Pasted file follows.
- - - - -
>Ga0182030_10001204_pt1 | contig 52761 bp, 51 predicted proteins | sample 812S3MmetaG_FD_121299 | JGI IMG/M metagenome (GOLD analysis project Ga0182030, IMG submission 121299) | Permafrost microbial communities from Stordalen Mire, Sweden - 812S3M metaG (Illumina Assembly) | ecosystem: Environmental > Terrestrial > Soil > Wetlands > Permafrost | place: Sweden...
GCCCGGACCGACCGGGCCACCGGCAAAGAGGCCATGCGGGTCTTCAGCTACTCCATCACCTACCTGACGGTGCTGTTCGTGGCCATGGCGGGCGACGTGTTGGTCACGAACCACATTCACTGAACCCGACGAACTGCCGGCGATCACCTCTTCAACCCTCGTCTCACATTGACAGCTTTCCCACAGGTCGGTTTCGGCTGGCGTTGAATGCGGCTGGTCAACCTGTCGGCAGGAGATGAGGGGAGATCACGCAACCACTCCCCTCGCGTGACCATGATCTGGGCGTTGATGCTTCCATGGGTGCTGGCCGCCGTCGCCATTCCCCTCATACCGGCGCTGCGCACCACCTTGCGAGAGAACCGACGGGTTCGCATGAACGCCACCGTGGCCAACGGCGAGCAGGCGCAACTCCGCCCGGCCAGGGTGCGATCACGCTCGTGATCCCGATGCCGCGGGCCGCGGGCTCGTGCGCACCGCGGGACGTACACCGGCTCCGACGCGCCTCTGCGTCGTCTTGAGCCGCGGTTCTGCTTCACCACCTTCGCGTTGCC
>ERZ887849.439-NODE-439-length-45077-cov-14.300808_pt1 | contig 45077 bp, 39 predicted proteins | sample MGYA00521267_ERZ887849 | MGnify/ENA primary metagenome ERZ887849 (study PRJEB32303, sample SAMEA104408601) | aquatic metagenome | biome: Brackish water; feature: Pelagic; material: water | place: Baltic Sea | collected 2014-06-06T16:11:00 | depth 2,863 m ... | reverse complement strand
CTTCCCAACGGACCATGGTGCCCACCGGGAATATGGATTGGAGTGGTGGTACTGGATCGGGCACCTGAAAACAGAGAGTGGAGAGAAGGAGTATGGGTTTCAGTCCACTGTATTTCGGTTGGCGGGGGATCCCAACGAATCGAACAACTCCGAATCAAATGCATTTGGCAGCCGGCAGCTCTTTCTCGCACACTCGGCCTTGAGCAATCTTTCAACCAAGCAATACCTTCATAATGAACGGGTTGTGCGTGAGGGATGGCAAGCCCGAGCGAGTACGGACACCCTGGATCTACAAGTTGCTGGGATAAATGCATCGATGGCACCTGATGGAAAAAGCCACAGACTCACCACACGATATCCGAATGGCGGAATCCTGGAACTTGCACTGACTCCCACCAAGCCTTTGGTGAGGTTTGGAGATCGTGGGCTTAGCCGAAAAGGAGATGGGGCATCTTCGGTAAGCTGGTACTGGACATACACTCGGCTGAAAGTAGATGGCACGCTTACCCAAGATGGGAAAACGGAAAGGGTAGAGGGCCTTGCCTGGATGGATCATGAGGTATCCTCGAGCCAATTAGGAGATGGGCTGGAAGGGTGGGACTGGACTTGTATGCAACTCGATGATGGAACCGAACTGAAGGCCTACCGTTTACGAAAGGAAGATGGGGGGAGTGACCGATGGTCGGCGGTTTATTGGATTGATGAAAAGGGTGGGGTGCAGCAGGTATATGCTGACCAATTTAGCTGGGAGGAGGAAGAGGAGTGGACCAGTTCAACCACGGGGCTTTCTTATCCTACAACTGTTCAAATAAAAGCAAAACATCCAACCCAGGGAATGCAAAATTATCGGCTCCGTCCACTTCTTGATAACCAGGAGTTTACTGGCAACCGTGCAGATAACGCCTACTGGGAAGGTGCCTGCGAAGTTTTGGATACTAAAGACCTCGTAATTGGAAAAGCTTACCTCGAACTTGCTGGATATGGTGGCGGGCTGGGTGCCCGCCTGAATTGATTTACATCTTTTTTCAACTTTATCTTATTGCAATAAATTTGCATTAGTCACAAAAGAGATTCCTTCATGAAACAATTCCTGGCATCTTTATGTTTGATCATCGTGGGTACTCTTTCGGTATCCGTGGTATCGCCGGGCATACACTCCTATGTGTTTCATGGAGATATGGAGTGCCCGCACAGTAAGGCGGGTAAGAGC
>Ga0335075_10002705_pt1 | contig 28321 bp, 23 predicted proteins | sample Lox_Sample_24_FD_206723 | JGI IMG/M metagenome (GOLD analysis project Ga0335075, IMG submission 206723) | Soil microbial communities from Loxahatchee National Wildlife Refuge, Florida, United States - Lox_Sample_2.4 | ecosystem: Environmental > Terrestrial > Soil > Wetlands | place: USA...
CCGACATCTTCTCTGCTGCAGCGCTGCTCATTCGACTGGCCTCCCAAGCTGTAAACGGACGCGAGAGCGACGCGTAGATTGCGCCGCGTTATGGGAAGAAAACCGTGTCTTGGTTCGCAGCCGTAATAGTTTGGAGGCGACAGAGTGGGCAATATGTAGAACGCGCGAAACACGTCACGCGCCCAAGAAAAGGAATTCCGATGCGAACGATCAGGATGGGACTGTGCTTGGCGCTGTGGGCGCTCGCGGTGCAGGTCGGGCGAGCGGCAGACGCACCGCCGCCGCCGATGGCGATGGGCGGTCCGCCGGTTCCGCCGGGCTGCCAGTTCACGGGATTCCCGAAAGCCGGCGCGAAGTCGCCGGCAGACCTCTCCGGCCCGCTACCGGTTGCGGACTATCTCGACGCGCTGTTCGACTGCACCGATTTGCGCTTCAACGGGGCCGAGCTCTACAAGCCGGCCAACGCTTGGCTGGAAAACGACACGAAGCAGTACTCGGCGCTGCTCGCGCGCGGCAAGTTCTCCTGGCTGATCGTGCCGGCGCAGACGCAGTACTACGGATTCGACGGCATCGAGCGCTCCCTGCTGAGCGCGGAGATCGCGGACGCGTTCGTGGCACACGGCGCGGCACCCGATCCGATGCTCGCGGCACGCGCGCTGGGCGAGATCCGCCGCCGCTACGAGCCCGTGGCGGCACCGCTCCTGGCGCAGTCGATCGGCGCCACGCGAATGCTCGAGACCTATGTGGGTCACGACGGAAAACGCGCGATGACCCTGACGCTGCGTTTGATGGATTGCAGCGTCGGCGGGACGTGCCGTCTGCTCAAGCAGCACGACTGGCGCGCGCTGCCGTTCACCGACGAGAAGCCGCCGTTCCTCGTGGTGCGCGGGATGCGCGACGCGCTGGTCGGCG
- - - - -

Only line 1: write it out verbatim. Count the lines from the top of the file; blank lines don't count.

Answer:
>Ga0182030_10001204_pt1 | contig 52761 bp, 51 predicted proteins | sample 812S3MmetaG_FD_121299 | JGI IMG/M metagenome (GOLD analysis project Ga0182030, IMG submission 121299) | Permafrost microbial communities from Stordalen Mire, Sweden - 812S3M metaG (Illumina Assembly) | ecosystem: Environmental > Terrestrial > Soil > Wetlands > Permafrost | place: Sweden...